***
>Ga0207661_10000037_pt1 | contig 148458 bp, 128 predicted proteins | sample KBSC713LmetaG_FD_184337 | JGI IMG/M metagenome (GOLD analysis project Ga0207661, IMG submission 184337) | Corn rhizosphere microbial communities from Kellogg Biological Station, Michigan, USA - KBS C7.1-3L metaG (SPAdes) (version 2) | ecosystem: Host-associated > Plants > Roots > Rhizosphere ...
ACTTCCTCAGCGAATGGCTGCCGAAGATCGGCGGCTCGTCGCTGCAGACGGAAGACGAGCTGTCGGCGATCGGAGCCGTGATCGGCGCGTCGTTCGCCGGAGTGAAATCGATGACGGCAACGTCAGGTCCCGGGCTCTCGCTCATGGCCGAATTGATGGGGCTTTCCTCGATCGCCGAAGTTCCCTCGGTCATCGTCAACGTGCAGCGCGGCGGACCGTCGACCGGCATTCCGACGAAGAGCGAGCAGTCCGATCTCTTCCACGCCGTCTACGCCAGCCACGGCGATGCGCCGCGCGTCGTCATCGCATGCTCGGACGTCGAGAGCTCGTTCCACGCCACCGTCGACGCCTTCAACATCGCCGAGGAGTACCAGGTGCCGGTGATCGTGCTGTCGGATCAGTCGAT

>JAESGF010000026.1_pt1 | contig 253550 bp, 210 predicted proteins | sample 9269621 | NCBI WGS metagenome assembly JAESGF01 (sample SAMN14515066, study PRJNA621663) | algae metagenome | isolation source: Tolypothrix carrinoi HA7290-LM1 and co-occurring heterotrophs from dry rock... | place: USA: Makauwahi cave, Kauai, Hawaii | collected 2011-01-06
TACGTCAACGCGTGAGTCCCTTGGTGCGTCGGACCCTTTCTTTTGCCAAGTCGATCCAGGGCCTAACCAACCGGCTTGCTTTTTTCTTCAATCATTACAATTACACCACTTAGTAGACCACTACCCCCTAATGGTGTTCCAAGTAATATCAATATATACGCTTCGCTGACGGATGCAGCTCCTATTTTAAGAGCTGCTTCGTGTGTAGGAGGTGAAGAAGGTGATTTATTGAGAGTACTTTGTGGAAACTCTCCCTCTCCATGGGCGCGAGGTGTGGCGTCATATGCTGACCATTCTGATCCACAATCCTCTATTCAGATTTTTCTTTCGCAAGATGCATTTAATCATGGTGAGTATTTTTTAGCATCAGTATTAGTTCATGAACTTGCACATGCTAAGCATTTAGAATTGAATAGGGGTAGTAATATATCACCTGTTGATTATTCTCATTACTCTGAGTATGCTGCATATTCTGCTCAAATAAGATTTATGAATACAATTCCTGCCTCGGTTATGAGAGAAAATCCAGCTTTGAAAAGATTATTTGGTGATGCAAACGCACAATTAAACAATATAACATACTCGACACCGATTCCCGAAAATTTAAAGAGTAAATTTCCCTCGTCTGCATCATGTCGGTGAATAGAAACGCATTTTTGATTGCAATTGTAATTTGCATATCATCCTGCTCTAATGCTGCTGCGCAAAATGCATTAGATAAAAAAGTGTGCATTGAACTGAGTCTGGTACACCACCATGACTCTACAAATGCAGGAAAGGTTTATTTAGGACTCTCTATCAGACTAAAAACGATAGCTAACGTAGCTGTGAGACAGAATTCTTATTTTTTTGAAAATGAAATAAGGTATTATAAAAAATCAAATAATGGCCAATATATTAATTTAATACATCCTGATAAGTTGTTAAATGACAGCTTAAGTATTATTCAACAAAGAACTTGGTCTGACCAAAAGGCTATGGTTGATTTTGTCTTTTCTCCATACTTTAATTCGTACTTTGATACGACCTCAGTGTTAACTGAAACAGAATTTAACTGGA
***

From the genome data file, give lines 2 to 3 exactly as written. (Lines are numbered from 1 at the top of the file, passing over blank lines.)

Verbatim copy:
ACTTCCTCAGCGAATGGCTGCCGAAGATCGGCGGCTCGTCGCTGCAGACGGAAGACGAGCTGTCGGCGATCGGAGCCGTGATCGGCGCGTCGTTCGCCGGAGTGAAATCGATGACGGCAACGTCAGGTCCCGGGCTCTCGCTCATGGCCGAATTGATGGGGCTTTCCTCGATCGCCGAAGTTCCCTCGGTCATCGTCAACGTGCAGCGCGGCGGACCGTCGACCGGCATTCCGACGAAGAGCGAGCAGTCCGATCTCTTCCACGCCGTCTACGCCAGCCACGGCGATGCGCCGCGCGTCGTCATCGCATGCTCGGACGTCGAGAGCTCGTTCCACGCCACCGTCGACGCCTTCAACATCGCCGAGGAGTACCAGGTGCCGGTGATCGTGCTGTCGGATCAGTCGAT

>JAESGF010000026.1_pt1 | contig 253550 bp, 210 predicted proteins | sample 9269621 | NCBI WGS metagenome assembly JAESGF01 (sample SAMN14515066, study PRJNA621663) | algae metagenome | isolation source: Tolypothrix carrinoi HA7290-LM1 and co-occurring heterotrophs from dry rock... | place: USA: Makauwahi cave, Kauai, Hawaii | collected 2011-01-06